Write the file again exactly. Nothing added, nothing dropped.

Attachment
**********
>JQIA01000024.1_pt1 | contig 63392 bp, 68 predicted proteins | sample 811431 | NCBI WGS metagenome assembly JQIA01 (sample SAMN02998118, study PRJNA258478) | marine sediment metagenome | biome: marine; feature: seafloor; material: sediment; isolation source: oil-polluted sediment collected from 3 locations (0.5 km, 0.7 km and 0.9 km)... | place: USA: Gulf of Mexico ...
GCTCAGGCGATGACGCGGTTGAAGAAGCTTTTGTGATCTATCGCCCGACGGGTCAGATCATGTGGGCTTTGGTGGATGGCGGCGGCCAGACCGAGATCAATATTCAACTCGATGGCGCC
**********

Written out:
>JQIA01000024.1_pt1 | contig 63392 bp, 68 predicted proteins | sample 811431 | NCBI WGS metagenome assembly JQIA01 (sample SAMN02998118, study PRJNA258478) | marine sediment metagenome | biome: marine; feature: seafloor; material: sediment; isolation source: oil-polluted sediment collected from 3 locations (0.5 km, 0.7 km and 0.9 km)... | place: USA: Gulf of Mexico ...
GCTCAGGCGATGACGCGGTTGAAGAAGCTTTTGTGATCTATCGCCCGACGGGTCAGATCATGTGGGCTTTGGTGGATGGCGGCGGCCAGACCGAGATCAATATTCAACTCGATGGCGCC